Mollica v. Township of Bloomfield, 2016 WL 6068242 (NJ App. 10/2016), cert den. 2017 WL 658259 (NJ 2/13/2017)

This post was authored by Touro Law student Aisha Scholes ‘20

Applicants acquired a leasehold interest in land in Rome, on which land they sought to build a wireless communications tower. Rome regulates the siting of wireless towers via the “Town of Rome Wireless Telecommunications Facility Siting Ordinance” which requires applicants first to seek permission to build from the Rome Planning Board. After the Planning Board denied its application, appellants brought suit in District Court. The District Court granted the municipality’s motion to dismiss.  Their substantive due process claim alleged that certain Planning Board members, through their membership in the Belgrade Region Conservation Association (the “BRCA”), had a financial interest in conservation easements the BRCA held. The court found these vague allegations of conflicts of interest and financially motivated conspiracy were insufficient to show that the Planning Board acted in the kind of conscience-shocking fashion required for substantive due process challenges. Accordingly, the District Court’s dismissal of the case was affirmed.


Global Tower Assets, LLC v. Town of Rome, 810 F.3d 77 (1st Cir. 1/8/2016)

This post was authored by Touro Law student Aisha Scholes ‘20

Plaintiff challenged the validity of an ordinance allowing the construction of an assisted living facility next to a church due to the alleged conflicts of interest of two members of the Township council.  Specifically, Plaintiff, a property owner, argued that one member should have been disqualified for a direct personal interest in the outcome based on his comment that he might admit his mother to the proposed assisted living facility one day.  Additionally, Plaintiff argued that this same member and another member should have been disqualified on another ground that they were also members of the church and thus had indirect personal interests in the outcome.

As for the one member’s comment that he might seek to admit his mother in the proposed assisted living facility, the court held that this comment alone did not create a conflict of interest that would disqualify him from voting on the ordinance because there was no evidence that the mother depended on the construction of the facility for her care and the comment alone did not distinguish the member from any other person in the community who may or may not send their family members to the facility one day.  The court remanded this issue so that the trial court could develop the record as to whether the comment revealed an actual personal interest.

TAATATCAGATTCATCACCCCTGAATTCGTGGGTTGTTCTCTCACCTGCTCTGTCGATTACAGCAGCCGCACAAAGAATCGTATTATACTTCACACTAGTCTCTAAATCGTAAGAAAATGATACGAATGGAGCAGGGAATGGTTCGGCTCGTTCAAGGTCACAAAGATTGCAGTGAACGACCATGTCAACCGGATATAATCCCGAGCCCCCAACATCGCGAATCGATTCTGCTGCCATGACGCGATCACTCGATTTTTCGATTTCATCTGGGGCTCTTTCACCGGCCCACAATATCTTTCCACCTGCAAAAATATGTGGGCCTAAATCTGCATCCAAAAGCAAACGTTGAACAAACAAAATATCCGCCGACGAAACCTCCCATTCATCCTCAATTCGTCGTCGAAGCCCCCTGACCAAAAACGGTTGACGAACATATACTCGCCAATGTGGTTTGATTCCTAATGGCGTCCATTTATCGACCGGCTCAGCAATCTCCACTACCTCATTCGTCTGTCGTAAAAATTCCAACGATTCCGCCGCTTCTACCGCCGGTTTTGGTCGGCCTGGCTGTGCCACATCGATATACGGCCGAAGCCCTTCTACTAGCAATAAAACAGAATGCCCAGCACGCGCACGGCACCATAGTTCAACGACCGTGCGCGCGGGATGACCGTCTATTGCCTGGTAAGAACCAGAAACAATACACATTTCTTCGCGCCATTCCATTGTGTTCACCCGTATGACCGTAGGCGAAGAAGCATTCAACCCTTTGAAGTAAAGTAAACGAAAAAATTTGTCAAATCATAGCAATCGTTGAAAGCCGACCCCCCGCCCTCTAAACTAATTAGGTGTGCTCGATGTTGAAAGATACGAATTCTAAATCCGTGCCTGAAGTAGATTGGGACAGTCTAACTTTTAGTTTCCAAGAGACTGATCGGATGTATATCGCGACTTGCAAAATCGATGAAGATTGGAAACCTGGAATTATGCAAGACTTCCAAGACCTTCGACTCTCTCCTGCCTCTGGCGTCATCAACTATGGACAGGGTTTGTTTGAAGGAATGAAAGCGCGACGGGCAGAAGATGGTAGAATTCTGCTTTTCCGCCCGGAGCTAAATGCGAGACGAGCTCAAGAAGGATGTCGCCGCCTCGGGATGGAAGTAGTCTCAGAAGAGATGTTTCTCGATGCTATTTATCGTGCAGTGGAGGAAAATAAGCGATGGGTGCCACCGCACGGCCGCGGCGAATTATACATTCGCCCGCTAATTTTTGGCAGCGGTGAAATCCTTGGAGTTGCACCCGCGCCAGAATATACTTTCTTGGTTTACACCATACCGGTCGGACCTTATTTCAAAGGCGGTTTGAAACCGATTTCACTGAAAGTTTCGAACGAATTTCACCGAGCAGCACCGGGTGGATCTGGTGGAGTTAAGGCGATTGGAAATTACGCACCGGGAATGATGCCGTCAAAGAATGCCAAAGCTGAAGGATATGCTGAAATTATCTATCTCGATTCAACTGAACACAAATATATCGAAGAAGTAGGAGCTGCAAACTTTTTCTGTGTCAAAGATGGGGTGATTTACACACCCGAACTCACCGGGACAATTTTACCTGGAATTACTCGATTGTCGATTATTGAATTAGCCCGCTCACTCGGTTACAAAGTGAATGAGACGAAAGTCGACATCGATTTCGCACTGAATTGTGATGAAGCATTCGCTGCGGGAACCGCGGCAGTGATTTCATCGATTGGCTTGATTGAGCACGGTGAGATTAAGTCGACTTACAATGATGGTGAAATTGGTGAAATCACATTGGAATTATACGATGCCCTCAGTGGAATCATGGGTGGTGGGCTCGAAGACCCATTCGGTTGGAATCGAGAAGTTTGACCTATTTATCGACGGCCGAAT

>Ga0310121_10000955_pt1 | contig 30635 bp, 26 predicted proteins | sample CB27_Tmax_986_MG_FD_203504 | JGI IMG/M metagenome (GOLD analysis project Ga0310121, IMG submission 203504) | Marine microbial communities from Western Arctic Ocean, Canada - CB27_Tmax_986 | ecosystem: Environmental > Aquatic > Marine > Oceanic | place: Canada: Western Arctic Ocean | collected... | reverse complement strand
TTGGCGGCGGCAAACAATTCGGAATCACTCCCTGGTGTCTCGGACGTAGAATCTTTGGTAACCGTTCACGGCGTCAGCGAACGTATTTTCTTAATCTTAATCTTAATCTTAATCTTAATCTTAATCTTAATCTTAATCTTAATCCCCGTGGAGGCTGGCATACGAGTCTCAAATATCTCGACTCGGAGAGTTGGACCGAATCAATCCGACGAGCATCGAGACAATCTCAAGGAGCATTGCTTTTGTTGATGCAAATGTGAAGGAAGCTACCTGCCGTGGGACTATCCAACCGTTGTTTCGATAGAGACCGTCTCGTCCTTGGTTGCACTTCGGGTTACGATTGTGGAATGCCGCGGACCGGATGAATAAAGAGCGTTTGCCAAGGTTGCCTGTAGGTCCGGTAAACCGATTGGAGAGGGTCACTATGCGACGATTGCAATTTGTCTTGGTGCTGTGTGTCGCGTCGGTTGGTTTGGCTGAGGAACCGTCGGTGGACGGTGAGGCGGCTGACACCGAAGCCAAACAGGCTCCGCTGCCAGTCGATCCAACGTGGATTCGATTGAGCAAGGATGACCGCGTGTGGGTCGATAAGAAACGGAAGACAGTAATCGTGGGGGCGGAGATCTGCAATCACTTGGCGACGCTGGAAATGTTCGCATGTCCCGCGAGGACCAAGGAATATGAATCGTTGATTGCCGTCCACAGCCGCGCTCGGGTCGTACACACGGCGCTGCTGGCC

As for the other ground, the court held that when an organization “owns property within 200 feet of a site that is the subject of a zoning application, public officials who currently serve in substantive leadership positions in the organization, or who will imminently assume such positions, are disqualified from voting on the application.”  The court clarified that the church’s interest in this ordinance is not automatically imputed to all its members but only to those members who occupied a position of substantive leadership.  The court remanded on this issue so that the trial court could determine whether the two members held substantive leadership positions in the church.

Grabowsky v. Twp. of Montclair, 115 A.3d 815, 817 (2015)

This post was authored by Matthew Loeser, Esq.

Petitioners commenced a CPLR article 78 proceeding to compel the Zoning Board to file “corrected” minutes of two meetings held in connection with the Zoning Board’s November 21, 2014, determination. The petition alleged that the minutes of this meeting of the Zoning Board violated the Open Meetings Law as the Board falsely indicated that a vote approving the petitioners’ application for a parking variance was conditioned upon the Zoning Board’s counsel’s review of certain covenants and restrictions related to the application; however, no such condition was discussed at the time the vote was taken.
Here, consistent with the requirements of Open Meetings Law, the minutes of the meeting in question which were filed by the Zoning Board included a summary of the motion to approve the petitioners’ application and the vote on it. As such, the court found petitioners had no legal right to relief, and affirmed the Supreme Court’s determination to deny the petition to compel the Zoning Board to amend its minutes.
Voutsinas  Schenone, 2018 WL 5811759 (NYAD 2 Dept. 11/7/2018)